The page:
Friday, 10 October 2014

Quince jelly

So these were quinces that andrew from my allot site gave me. He has a really small bush that he grew from a seed. He reckons this year it had 90 fruits! They're not v big fruits, with not much flesh so I decided to make a jelly as you just chop the whole lot up rather than having to cut out the core etc.

I used a jelly recipe from the River Cottage preserves book by Pam Corbin.

First chop up the fruits. I didn't weigh them as it didn't really matter too much - you work out the amount of sugar to add after you've strained the juice off. Although you do add 100ml of cider vinegar in the recipe. Not sure what that actually does to the recipe but it had a very good set.

Anyway, here's the quinces having a rinse. Although it looks like some are damaged (brown) they're actually all fine and rock hard.

And one chopped in half - not much flesh as probably an ornamental variety.

You add enough water to cover the fruit and bring to the boil then simmer (covered) until the fruit is soft. I did chuck in two or three apples too as they needed using up., that you can see on top. I hadn't added the water at this point.

After they were soft I gave them a bit of a bash around with the spoon to break them up a bit and get more juice out.

Then I used my makeshift strainer (upturned stool) and left them overnight. You scald the jelly bag first to get rid of germs, I do this by putting it in a small bowl of boiling water.

With the straining, I start it off with the jug a bit higher up (more plates) to reduce the amount of splash, then remove some plates when it starts filling up. Also I strain straight into a jug as the next thing is you need to know the volume of juice anyway, so it saves washing up.

In the morning - if you want a really clear jelly you're not meant to squeeze the bag but I'd rather get more jelly for the effort, so I squeeze it as much as I can! You have to be careful the bag doesn't split.

This is the juice that had come out by the morning
And after I'd given it a good old squeeze, quite a lot more!

When you know the volume of liquid, you measure a particular ratio of sugar. For every 600ml of liquid you add 450g of sugar.

Bring the liquid to a boil and then stir the sugar in ( it's important to add the sugar after the liquid is boiled) making sure it's all dissolved and add the vinegar (I'll have to just check at what point the vinegar went in, am writing on the train, heading away for the weekend).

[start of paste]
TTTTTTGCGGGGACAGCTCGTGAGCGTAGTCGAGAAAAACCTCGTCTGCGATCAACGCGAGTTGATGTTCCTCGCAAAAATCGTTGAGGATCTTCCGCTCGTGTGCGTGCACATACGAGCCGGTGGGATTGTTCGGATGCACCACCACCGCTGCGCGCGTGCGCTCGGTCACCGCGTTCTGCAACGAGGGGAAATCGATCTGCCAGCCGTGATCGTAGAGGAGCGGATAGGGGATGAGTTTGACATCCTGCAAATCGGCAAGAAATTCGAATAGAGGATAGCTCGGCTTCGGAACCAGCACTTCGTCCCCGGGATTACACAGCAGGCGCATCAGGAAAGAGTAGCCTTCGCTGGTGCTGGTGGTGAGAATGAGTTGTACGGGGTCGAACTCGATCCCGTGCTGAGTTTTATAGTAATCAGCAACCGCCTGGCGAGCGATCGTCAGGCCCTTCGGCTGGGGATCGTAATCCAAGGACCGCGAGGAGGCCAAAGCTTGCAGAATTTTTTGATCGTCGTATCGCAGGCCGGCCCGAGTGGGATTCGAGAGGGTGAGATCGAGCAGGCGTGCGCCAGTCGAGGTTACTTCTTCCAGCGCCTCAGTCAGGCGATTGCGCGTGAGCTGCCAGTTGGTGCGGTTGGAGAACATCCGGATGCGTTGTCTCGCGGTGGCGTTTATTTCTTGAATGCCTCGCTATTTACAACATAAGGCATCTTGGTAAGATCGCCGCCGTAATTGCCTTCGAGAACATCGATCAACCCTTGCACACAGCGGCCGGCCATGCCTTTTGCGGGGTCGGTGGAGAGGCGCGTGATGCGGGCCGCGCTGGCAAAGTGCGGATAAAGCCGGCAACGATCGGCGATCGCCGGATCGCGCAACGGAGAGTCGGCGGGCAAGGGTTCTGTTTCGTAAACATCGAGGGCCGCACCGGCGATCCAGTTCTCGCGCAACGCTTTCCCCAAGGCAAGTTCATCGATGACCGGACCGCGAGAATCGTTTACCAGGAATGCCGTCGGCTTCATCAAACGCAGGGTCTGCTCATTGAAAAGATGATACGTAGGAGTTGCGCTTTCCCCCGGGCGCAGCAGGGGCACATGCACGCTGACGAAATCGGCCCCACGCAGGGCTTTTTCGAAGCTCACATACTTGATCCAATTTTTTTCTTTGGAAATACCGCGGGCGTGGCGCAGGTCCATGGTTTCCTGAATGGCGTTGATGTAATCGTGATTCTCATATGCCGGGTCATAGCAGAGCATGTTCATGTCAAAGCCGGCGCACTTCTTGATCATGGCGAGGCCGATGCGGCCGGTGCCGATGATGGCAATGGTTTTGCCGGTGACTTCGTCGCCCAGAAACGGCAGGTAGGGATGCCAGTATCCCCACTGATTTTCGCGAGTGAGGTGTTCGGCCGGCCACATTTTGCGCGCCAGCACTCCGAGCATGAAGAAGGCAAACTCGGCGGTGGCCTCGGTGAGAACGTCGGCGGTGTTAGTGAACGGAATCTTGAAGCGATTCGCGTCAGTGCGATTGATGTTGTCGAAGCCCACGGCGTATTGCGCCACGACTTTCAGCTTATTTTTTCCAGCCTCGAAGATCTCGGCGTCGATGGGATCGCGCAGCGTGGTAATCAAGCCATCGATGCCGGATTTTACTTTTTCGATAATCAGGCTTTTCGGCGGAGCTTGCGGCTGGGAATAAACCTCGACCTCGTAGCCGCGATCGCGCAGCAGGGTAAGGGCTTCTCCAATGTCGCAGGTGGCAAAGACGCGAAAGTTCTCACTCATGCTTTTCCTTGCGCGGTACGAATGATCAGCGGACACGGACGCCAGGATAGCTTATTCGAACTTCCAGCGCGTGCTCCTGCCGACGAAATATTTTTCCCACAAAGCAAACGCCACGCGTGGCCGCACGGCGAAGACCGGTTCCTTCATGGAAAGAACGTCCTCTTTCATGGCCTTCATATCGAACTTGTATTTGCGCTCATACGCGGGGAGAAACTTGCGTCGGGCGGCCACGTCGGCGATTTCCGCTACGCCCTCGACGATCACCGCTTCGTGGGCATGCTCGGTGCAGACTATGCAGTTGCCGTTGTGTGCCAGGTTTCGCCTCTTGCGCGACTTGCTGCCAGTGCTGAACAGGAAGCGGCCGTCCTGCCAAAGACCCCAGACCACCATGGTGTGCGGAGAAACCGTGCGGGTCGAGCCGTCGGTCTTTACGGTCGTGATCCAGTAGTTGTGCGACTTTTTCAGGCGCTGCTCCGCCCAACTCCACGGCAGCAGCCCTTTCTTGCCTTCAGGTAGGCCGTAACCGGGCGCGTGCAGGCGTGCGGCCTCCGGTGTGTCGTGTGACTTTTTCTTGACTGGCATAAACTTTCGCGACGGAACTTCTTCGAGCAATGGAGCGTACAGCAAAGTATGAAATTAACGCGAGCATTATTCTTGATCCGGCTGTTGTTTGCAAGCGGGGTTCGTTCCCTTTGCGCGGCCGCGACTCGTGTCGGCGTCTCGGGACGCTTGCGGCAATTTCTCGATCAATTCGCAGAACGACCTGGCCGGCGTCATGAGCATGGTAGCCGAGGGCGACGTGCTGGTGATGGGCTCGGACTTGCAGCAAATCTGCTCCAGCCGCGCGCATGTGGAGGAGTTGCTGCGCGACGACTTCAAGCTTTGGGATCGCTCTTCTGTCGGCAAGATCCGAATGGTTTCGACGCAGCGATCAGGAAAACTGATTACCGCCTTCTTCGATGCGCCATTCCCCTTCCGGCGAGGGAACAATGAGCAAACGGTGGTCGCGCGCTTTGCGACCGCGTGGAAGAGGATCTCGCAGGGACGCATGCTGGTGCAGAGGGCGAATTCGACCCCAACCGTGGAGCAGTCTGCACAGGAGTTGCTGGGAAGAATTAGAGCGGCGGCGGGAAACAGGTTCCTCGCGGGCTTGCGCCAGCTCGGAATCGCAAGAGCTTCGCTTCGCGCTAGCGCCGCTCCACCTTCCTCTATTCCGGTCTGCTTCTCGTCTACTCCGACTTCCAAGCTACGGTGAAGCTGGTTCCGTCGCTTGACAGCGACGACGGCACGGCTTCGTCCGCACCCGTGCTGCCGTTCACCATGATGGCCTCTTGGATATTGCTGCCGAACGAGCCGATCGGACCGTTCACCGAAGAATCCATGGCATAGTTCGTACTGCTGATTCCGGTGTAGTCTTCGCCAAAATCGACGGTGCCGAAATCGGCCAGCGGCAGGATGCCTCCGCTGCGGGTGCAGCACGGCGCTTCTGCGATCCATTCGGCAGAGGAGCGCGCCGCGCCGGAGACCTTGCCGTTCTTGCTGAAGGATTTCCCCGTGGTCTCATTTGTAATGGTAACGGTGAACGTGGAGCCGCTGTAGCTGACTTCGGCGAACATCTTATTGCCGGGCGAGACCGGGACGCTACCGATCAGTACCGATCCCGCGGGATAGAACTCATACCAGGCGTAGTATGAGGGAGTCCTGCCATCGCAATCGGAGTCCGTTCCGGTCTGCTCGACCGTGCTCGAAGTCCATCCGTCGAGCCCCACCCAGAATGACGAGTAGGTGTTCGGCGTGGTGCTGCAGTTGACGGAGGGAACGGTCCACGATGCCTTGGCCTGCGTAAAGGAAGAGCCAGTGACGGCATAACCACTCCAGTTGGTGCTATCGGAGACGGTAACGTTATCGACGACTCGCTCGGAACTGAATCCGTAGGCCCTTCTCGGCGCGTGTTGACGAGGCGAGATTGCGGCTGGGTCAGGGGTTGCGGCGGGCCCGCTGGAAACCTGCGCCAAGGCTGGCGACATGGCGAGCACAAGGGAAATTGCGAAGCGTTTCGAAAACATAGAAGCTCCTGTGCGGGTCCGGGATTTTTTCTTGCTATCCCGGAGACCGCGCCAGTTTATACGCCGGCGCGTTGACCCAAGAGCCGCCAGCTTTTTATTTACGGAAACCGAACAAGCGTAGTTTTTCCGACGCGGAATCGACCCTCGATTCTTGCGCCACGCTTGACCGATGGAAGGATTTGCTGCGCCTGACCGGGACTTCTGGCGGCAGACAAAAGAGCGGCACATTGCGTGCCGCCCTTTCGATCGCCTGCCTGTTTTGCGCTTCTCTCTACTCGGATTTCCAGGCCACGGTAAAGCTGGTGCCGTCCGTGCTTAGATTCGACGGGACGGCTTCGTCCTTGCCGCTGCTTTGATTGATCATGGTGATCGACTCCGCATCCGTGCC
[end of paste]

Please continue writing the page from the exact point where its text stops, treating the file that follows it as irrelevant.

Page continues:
You then rapid boil for 10 mins or so and can check for a set (turn off the heat and place a teaspoonful on a cold plate). I could see as soon as I turned the heat off it was already set, as a skin started forming on top, so had to act quickly to pot it up into sterilised jars. It's got a really nice flavour, and lovely colour. The batch I made a few years ago was pink (made with proper cooking quinces) but this batch turned out a nice orange.

It was pretty clear despite the extra squeezing! I didn't get too much scum either - you can skim that off whilst boiling. I left it and just moved it aside and then ate it at the end (after all, it's just the same as the jelly, just has air bubbles in). I used a small glass jug for filling up the jars as they're quite small jars and the funnel wouldn't fit it.

So that's it! If I ever get a bit more space I think I'd grow a quince tree. I wouldn't be allowed one on my allot as they've introduced a maximum number of trees etc and I already have more than that witht the apples and plum and hazel. Maybe I could sneak a little bush in though.



  1. It must be a good year for quinces but yours are a totally different shape to ours.

    1. Sounds like it is a good year sue. Ones I've had before have been more like a large pear with a downy skin. It only needed 3 or 4 for a good batch of jelly.

    2. Ours start downy like a peach and then become smooth as they ripen.

  2. I've never tasted quince, actually. Your jelly looks lovely!

  3. Thanks Margaret! It's quite easy really, just some chopping, boiling and straining. Has a lovely fragrance.